Sustainability and culture

First published: March 19, 2017 for Woroni[1].
Reworked in 2019 for The Grass Ceiling.

Here’s a question you’ve probably never considered: could cat memes be contributing to the likelihood of a mass extinction event not seen in the last 500 million years? It’s a serious question, and yet it’s taken about as seriously as cat memes.

To understand why that is, we need to return once again to the history of sustainability. Previous articles introduced the very basics of sustainability and looked briefly at some of the historical trends that shaped the movement; beginning as a largely environmental cause in the 1970s, and eventually morphing into the triple-headed beast it often remains today. This triumvirate of concerns is often referred to as the ‘three pillars of sustainability’: the social, the environmental and the economic.

Not much has changed since the 1980s. Former UN Secretary General Ban Ki-moon recently defined sustainable development as the ‘integration of economic growth, social justice and environmental stewardship’. The three pillars are explicit and obvious in his words, as they are in most places you see sustainability discussed and practised. The ‘triple bottom line’, in which a business may forgo additional profits (the economic bottom line) to reinvest in worker training (social) or improved efficiency that reduces resource waste (environmental), is another example of three pillar thinking at work.

Does this model go far enough, however, and capture everything that we need it to?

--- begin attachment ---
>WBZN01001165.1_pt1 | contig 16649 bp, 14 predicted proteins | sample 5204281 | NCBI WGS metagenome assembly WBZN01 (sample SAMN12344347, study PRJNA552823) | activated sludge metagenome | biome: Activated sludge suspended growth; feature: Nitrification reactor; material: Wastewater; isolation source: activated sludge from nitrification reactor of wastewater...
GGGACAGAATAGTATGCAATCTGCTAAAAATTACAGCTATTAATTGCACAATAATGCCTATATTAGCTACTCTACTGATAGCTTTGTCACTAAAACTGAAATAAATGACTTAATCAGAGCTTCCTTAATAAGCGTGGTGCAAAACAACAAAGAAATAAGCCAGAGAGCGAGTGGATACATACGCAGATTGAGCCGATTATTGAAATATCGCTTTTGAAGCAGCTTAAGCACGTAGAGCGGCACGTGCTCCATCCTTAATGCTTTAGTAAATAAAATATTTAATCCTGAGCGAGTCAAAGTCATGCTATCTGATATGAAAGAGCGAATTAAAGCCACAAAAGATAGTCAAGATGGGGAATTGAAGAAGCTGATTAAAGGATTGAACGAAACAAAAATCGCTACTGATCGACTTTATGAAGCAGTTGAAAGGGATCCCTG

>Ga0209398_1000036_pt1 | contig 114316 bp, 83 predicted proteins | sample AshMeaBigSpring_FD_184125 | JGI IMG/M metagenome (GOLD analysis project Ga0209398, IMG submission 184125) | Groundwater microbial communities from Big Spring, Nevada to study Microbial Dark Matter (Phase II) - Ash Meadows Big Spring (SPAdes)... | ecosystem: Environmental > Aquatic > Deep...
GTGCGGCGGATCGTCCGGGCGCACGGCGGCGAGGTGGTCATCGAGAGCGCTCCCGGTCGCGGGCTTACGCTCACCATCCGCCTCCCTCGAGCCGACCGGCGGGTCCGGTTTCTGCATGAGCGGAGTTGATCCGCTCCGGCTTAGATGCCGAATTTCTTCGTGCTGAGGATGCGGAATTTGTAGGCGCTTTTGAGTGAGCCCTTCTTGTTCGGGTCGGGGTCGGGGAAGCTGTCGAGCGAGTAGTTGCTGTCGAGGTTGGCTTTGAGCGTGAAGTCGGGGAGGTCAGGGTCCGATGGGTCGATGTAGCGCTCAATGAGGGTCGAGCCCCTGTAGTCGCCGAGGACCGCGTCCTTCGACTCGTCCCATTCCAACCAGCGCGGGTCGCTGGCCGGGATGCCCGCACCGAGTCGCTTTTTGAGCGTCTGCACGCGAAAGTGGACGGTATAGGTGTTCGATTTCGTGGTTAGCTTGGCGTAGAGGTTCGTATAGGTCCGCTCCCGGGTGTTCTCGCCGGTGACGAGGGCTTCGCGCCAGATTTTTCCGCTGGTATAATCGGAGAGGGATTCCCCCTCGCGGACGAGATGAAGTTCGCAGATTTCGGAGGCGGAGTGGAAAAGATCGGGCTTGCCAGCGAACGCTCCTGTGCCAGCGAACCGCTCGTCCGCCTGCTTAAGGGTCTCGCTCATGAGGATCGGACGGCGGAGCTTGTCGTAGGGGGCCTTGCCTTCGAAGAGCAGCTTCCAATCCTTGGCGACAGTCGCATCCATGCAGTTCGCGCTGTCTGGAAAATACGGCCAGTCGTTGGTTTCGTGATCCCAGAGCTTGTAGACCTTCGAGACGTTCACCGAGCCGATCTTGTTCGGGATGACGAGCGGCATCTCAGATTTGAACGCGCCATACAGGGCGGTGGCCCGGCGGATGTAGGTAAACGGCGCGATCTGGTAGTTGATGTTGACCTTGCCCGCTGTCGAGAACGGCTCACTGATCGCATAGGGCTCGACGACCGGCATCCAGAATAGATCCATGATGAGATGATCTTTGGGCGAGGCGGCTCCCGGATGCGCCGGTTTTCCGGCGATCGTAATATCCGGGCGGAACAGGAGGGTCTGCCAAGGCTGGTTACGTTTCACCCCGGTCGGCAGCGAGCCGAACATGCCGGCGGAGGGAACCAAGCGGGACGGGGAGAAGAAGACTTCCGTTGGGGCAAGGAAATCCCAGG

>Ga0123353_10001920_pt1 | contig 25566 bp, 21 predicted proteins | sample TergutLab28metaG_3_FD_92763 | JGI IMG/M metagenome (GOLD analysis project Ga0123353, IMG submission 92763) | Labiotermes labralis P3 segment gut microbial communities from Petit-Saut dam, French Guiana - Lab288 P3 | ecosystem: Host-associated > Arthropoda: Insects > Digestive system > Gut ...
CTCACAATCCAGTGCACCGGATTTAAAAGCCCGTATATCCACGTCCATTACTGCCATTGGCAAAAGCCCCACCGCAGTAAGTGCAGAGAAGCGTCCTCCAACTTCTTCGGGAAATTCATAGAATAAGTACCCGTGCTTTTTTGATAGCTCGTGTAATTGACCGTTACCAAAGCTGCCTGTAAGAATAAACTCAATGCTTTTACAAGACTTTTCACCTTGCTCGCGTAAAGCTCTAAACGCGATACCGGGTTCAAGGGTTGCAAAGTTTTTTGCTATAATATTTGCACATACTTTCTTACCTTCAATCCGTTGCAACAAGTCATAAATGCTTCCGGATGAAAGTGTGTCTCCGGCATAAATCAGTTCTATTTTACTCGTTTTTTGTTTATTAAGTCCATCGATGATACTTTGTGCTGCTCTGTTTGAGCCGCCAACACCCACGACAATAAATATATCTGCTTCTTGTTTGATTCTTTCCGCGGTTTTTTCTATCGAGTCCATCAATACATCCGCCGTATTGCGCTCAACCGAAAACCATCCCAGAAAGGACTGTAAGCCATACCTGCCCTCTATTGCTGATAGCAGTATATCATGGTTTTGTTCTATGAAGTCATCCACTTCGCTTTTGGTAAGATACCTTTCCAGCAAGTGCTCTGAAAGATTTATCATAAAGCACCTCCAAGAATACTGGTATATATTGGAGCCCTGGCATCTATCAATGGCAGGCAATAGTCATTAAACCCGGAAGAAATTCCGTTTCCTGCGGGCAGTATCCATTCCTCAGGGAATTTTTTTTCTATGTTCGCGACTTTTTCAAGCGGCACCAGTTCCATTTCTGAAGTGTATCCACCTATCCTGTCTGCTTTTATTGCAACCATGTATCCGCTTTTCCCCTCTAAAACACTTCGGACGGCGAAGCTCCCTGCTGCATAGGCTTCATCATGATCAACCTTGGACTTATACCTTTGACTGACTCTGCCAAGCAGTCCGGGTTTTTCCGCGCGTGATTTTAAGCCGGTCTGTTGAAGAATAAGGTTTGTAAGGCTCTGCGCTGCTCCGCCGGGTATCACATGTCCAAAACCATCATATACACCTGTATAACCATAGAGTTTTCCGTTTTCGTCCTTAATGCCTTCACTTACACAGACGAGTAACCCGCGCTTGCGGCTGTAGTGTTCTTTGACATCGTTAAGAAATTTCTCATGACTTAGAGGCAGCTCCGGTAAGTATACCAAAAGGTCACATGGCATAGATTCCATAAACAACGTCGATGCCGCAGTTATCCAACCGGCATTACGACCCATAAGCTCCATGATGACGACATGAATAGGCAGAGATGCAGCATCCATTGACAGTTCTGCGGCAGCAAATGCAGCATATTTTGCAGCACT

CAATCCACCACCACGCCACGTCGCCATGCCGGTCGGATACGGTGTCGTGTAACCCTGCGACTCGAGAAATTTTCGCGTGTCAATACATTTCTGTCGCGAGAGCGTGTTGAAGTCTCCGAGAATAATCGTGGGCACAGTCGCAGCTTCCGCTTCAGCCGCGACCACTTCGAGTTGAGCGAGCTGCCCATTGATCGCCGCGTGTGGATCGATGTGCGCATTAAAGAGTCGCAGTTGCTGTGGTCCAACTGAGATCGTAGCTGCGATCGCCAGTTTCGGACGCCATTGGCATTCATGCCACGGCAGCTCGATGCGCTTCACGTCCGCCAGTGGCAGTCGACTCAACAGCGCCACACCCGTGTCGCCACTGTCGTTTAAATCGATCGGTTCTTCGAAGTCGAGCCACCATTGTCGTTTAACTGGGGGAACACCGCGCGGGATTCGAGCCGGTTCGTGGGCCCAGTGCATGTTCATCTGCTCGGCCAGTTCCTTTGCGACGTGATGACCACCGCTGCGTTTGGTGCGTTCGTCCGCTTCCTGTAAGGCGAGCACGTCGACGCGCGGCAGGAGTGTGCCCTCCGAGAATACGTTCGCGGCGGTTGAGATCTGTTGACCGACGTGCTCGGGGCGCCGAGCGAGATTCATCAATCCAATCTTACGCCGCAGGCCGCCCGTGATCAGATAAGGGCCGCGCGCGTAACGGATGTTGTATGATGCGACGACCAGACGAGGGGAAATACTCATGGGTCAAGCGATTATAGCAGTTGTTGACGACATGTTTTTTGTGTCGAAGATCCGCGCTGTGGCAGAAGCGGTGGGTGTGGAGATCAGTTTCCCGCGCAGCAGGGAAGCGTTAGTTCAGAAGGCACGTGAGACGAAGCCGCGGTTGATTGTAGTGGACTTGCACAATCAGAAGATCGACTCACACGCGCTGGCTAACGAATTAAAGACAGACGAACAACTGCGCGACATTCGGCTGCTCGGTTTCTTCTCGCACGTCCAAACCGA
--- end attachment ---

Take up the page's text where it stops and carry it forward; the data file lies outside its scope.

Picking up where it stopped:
Firstly, there’s a lot to be said in the framework’s defence. For one, it includes a hell of a lot. There’s not much we couldn’t categorise into these three areas. A focus on environmental sustainability alone is doomed to failure, so the incorporation of other critical areas like social justice and equitable economic growth is a vast improvement. It has the additional advantage of simplifying horrendously complex problems, enabling a clear path forward that promotes tangible action.

Despite these strengths, and the enduring popularity of three pillar thinking over the last four decades, I’d argue that some important elements of this movement are still being left out. Australian Jon Hawkes helped start this conversation over 15 years ago, in his work The Fourth Pillar of Sustainability[2]. Hawkes wants to add culture as a fourth pillar. He argues that without including it explicitly in the conversation, sustainability initiatives are doomed in much the same way that environmental-only programs once were.

Why is culture important, though? Consider as an example the culture of cat ownership in Australia.

In 2013 The Australian Geographic published statistics showing that 48 percent of Australian households own a cat, the highest percentage globally. These same cats are linked to the extinction of nine bird species in Australia, and the endangerment of over 30 others. The same story plays out elsewhere; in the US free-ranging and feral cats account for over 12 billion mammal deaths each year, many of which are native.

These cats aren’t usefully killing invasive species that disrupt ecosystems. They are the disruptive ones, undermining other native species footholds in an ecosystem in which they can play important ecological roles. Most of us aren’t aware of this reality, or we choose to sideline it. We pass around memes and aww-inducing gifs of our fuzzy, cute friends, struggling to imagine that these cats are also natural born killers going full Mickey Knox in our backyards .

It’s hard for us to grapple with the environmental consequences of cat ownership because we’ve normalized it within our culture.